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Built-up roof is a generic term for a roof system that is literally built by adding layers. This is by far the oldest of the “modern methods” of roofing dating back to the early 1800’s. Formerly, the built-up roof membrane was the waterproofing agent and the bitumen was the adhesive. With the advent of synthetic fibers, the rolls of the two principle elements have been reversed. Now, the bitumen is the waterproofing agent and the membrane is used to hold the bitumen in place. Built up roofs can be installed using different waterproofing materials including coal tar pitch, asphalt, cold application adhesive, and modified asphalt. All systems will utilize either base sheet, ply sheets (felts), or cap sheets in some combination. The roof has a variety of surfacing options ranging from gravel, asphalt, coatings, to mineral surfaced.

Shingle of felts is a common installation of built up roofs. Overlapping the felts to develop an achieved minimal thickness characterized by 2-ply, 3-ply and 4-ply. It is said that each ply represents 5 years of service, so a 3-ply would indicate a 15-year roof system and a 4-ply would signify a 20-year roof system. This is only if the roof system is properly installed and maintained over its life span.

Advantages of BUR

  • Built-up roofing systems have had a long-standing popularity, due in large part to the success and proven reliability of BUR. The stock of 20, 30 and 40-year-old BUR roofs still in excellent condition attests to this fact. Specifically, BUR roofs offer.
  • Multi-Layer Protection–the multiple layers of bitumen and bitumen saturated “felts” make a water tight barrier capable of providing many years of reliable protection from the elements.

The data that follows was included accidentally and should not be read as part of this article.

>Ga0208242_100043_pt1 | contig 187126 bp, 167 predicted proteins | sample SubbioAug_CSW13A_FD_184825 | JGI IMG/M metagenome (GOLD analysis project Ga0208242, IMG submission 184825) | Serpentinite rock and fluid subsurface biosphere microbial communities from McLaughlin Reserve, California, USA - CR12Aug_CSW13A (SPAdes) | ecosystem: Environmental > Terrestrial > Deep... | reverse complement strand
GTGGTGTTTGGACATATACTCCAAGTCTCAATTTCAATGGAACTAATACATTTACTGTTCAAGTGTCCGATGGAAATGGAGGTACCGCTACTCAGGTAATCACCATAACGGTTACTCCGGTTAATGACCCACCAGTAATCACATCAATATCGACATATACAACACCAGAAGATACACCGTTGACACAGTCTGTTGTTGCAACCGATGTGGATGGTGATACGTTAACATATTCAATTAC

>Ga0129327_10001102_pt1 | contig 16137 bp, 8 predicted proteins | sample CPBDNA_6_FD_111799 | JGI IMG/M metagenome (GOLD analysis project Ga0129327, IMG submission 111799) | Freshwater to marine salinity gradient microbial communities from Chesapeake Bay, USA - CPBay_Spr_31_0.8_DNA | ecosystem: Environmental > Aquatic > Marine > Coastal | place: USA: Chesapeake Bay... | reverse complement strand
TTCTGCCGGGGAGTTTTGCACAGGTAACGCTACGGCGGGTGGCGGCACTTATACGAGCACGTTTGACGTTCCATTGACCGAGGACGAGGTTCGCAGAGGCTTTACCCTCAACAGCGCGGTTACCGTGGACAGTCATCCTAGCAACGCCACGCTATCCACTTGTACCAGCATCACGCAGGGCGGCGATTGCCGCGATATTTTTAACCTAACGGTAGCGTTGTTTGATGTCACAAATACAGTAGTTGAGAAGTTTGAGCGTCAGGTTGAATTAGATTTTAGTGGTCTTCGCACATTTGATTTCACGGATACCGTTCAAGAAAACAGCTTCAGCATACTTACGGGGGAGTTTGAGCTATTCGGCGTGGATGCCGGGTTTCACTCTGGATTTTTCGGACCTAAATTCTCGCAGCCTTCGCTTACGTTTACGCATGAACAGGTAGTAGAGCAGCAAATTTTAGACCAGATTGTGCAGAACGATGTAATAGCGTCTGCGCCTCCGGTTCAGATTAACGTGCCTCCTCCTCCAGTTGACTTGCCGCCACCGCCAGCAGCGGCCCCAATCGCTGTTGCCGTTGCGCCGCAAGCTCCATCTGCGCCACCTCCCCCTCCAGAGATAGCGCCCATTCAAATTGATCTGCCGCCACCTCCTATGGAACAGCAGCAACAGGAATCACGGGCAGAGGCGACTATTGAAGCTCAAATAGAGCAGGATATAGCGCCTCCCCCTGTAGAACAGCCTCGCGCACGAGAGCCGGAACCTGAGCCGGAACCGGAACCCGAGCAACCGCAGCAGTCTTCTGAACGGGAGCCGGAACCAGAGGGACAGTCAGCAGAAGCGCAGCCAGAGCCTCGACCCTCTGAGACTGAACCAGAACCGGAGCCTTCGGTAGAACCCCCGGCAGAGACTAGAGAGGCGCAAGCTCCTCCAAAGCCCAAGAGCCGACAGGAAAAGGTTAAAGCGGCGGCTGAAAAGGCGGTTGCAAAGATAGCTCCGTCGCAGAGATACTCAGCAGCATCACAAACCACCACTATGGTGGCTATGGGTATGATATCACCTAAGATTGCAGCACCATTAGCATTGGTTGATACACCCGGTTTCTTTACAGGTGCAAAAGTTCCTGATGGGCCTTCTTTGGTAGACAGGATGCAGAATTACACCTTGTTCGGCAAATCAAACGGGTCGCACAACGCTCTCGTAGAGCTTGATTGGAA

• Thermal Performance –Built-up roofing systems exhibit exceptional resistance to the conduction of heat between the exterior and interior of a building, resulting in noticeable reductions in heating and cooling costs.
  • Fire and Uplift Resistance –Built-up roofing systems are tested through Factory Mutual Research Corporation to meet very strict fire resistance requirements and ensure adequate uplift resistance under extreme wind conditions.

Disadvantages of BUR

  • Not the best looking, although good applications with careful roofers can help the aesthetics.
  • If application is not installed properly possible future problems such as, blistering, splitting, ridging/wrinkling and slippage can occur.
  • Requires hot tar, which is not only hot but has quite an odor when being applied. That can influence customers, employees, etc.…
  • Requires hot tar kettle and the mess and danger they can represent.
  • Needs regular maintenance and occasional re-coats (usually commercial applications without a covering of rock or cap sheet.)
  • Compared to other high performance commercial roofing systems, built-up roofing is one of the highest priced investments on the market due.